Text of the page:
Businesses in almost every industry are adopting Machine Learning (ML) technology. Businesses look towards ML Infrastructure platforms to help them best leverage artificial intelligence (AI).

Understanding the various platforms and offerings can be a challenge. The ML Infrastructure space is crowded, confusing, and complex. There are a number of platforms and tools, which each have a variety of functions across the model building workflow.

To understand the ML infrastructure ecosystem, we can broadly segment the machine learning workflow into three stages — data preparation, model building, and production. Data preparation refers to the processing and augmentation of data for use by models, while model building refers to a model built based on the data, and production integrates model predictions into the business.

Understanding the goals and challenges of each stage of the workflow can help you make the most informed decision on what ML Infrastructure platforms out there are best suited for your business’ needs.

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ML Workflow Stages Diagram by Author

Each of these stages of the Machine Learning workflow (Data Preparation, Model Building, and Production) have a number of vertical functions. Some platforms cover all three functions across the ML workflow, while other platforms focus on single functions (for example, experiment tracking or hyperparameter tuning).

In our previous posts, we examined the Data Preparation and Model Building parts of the ML workflow. We began diving into Production ML and discussed model validation at length. In this post, we will dive deeper into Production and focus on model deployment and serving.

Model Deployment and Serving

Once the model has been trained, built, and validated, it is finally time to deploy and serve the model! In this last step of ML, all of the work of the previous steps are finally put to use by a data-driven model.

The first decision that teams need to make is whether they should even build a model server at all. Most models deployed in the last five years were home-built serving approaches. In recent years, however, companies working with ML models have moved away from building everything from scratch. In fact, we predict that the approach of building everything from scratch will change drastically going forward, given the number of model servers coming to market.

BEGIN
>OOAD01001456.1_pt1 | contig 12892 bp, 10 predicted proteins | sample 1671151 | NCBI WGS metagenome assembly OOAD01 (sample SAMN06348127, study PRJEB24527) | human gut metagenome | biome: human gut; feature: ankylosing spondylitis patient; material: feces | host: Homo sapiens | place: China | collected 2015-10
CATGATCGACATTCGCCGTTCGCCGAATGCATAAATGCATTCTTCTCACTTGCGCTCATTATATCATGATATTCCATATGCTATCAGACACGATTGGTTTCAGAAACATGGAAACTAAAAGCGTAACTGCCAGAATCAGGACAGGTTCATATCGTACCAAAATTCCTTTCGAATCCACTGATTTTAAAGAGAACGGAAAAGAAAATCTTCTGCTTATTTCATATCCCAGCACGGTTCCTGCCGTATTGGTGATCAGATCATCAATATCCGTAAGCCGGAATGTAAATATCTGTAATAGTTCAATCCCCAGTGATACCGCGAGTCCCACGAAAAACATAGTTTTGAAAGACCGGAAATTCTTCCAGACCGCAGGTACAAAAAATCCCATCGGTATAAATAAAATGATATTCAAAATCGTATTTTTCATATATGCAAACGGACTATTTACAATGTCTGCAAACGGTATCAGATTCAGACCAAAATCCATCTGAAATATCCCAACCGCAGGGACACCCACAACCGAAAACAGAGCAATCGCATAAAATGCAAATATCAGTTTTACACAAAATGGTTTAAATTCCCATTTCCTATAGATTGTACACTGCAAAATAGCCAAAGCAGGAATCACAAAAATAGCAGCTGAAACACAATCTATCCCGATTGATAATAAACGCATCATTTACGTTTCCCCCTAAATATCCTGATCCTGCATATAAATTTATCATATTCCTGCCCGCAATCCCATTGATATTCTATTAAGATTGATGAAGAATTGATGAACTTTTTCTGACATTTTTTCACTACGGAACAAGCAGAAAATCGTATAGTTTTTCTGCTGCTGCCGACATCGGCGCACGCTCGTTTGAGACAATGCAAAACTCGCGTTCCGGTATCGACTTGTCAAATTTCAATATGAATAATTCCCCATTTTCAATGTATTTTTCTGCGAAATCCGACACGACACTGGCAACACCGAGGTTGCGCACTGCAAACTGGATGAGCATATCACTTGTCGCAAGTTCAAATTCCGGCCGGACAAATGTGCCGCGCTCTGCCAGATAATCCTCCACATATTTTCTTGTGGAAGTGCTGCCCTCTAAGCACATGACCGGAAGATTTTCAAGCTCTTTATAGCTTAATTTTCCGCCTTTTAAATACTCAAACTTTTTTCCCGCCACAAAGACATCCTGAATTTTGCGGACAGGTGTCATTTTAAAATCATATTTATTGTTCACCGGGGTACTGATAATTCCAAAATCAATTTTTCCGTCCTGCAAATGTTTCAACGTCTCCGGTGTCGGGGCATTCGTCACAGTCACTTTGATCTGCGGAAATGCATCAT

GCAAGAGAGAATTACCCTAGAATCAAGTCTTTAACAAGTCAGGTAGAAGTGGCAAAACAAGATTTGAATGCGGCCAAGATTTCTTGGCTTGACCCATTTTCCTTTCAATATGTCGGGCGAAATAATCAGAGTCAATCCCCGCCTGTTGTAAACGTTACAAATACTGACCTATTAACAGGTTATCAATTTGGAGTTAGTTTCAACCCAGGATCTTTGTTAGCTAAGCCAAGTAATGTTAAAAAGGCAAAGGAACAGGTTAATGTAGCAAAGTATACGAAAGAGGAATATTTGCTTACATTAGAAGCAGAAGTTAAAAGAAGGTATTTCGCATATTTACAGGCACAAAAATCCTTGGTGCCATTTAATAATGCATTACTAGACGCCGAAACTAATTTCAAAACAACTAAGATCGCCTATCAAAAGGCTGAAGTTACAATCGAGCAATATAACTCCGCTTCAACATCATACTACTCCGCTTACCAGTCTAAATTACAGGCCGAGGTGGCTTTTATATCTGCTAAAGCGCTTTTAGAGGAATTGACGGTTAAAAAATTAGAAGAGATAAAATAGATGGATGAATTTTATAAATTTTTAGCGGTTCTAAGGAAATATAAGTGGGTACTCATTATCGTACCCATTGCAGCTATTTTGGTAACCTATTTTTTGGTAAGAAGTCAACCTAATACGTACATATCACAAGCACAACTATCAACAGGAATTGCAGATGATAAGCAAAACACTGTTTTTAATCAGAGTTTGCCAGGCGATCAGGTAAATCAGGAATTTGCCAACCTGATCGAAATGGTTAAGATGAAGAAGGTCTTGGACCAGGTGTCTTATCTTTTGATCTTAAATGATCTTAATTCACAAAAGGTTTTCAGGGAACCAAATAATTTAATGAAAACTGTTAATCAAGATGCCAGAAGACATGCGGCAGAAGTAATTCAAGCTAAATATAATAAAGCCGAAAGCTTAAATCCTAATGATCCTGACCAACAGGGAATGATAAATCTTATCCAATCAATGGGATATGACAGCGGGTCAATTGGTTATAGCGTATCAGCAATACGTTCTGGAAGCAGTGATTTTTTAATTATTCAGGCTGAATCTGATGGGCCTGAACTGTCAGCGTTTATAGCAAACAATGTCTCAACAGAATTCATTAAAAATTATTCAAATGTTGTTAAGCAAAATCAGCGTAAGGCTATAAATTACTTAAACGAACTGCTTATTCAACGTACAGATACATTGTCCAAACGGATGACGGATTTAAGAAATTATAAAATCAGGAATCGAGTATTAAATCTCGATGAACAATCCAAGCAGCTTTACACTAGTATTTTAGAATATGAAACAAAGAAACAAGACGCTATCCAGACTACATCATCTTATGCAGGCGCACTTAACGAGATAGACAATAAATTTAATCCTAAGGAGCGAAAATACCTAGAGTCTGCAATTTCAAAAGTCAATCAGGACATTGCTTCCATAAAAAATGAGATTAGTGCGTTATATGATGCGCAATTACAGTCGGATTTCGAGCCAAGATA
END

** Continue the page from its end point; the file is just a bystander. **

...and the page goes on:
Model serving options for models typically fit into a couple different types:

  • Internally built executable (PKL File/Java) — containerized & non-containerized
  • Cloud ML Provider — Amazon SageMaker, Azure ML, Google AI
  • Batch or Stream: Hosted & On-Prem — Algorithmia, Spark/Databricks, Paperspace
  • Open Source — TensorFlow Serving, Kubeflow, Seldon, Anyscale, etc.

Which of these is the right choice for a given team? There are a number of considerations in the decision of model serving options. Here are a few questions teams ask themselves to determine which is the best ML option for them:

Key Questions to Consider

  1. What are the data security requirements of the organization?

On-premise ML solutions may be required for organizations with strict data security requirements. Some good choices are Algorithmia, Seldon, Tensorflow, Kubeflow, or home- built proprietary solutions. Some providers such as Algorithmia have security specific feature sets detailed below. Cloud solutions may be a better choice for those organizations needing less security but more remote access/virtualization.

2. Does the team want managed or unmanaged solutions for model serving?

A managed solution such as Algorithmia, SageMaker, Google ML, Azure, and Paperspace are a good idea for companies with a low IT presence. An un-managed solution such as Kubeflow, Seldon, Tensorflow Serving, or Anyscale may be better for more technical organizations.

3. Is every team in the organization going to use the same deployment option?

Even if one team chooses a serving option, rarely is the whole organization using the same serving approach. Having common model management platform like ML-Flow can still help bridge the gap.

4. What does the final model look like? Is there an already established interface?

If a model is already deployed, it might not make sense to rip out the model serving system and replace it with a new model server. How easy it would be to replace the already-deployed model might depend on the model server that was chosen and its integrations with other systems, APIs, and Feature Pipelines.